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Ahead of NATO Summit, Risch Releases Report Outlining Next Steps to Defend the Transatlantic Alliance from Chinese Aggression

WASHINGTON – U.S. Senator Jim Risch (R-Idaho), ranking member of the Senate Foreign Relations Committee, today released a report entitled Next Steps to Defend the Transatlantic Alliance from Chinese Aggression. It examines the threat China poses to the North Atlantic Treaty Organization (NATO) and China’s manipulation of subnational actors like state and local governments to undermine national government policy. This report builds on Risch’s November 2020 report that laid out a number of key areas where the United States should collaborate with European allies on the challenges posed by China.

“It is imperative both sides of the Atlantic commit to work more closely together to confront China’s behavior. My report examines two significant problems that require this kind of collaboration – the threat China poses to NATO and China’s use of subnational engagement to undermine national security,” said Risch. “In order to be successful, all partners must be dedicated and set aside politically expedient but unconstructive spats that distract from the greater shared challenge. I am optimistic we can do it.”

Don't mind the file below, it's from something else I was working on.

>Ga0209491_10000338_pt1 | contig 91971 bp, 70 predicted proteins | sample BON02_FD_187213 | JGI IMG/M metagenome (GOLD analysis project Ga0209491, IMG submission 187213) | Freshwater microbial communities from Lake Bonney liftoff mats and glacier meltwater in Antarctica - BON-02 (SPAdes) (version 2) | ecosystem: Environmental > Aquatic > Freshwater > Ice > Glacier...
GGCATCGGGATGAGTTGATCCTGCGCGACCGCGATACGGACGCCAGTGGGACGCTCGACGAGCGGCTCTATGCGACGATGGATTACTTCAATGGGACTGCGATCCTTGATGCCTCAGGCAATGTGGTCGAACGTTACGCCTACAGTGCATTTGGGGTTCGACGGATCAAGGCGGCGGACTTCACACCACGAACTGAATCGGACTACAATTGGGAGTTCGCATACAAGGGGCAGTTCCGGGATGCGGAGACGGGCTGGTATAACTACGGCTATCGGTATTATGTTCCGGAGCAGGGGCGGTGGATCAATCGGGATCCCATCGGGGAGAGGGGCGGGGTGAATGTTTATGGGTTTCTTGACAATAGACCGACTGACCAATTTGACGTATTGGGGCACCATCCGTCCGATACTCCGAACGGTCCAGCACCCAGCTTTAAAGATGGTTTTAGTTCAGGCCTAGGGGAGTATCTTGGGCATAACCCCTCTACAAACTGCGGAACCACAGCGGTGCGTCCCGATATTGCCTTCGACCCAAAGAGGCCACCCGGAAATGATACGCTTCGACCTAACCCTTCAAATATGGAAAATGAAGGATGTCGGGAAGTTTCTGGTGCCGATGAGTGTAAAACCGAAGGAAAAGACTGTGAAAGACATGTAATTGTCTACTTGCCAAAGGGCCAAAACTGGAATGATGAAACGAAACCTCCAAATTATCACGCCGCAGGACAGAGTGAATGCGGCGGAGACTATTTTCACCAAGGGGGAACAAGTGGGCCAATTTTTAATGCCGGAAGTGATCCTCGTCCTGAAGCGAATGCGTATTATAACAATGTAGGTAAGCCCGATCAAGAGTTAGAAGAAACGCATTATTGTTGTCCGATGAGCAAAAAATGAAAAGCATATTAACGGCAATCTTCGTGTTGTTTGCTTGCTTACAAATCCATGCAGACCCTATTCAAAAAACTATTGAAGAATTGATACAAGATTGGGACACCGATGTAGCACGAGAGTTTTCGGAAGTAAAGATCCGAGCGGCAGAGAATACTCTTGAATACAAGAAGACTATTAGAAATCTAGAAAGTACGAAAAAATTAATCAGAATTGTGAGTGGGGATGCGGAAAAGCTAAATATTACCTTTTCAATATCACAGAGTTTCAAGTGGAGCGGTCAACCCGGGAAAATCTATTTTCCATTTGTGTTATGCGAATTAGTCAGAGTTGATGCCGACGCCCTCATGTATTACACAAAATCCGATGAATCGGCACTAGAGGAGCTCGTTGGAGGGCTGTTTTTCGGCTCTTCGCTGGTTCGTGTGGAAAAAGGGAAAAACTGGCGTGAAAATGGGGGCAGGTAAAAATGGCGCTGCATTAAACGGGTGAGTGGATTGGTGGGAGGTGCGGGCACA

An executive summary of the report can be found here.

Full text of the report can be found here.

Key recommendations from the report include:

Better prepare NATO to counter the strategic threat from China:

  • Using the 2022 Strategic Concept as a starting point, develop contingency planning for Chinese state interference and its potential support or involvement in a war in Europe.
  • Require member nations to set standards for research security, strategic investments, and procurement in defense-relevant sectors, including infrastructure, to ensure NATO can defend itself.
  • Develop specific guidelines that make clear to Ukraine what kinds of Chinese investments would make its NATO membership impossible.
  • Improve institutional knowledge of China, the Chinese Communist Party, its strategic culture, and the operational capacity of the People’s Liberation Army.

Combat Chinese influence at the subnational level:

  • Increase collaboration between national and local governments on countering threats of malign influence and interference from China. National governments should also advance transparency measures to better monitor Chinese engagements conducted at the subnational level.
  • Hold conversations through multilateral institutions like the European Union and other regional and international fora about how to properly support and protect subnational participation in foreign relations.
  • Demand reciprocity and set guardrails for legitimate exchange in subnational relationships with China. Use them to demonstrate the merits of U.S. and European systems that value civil liberties and human rights.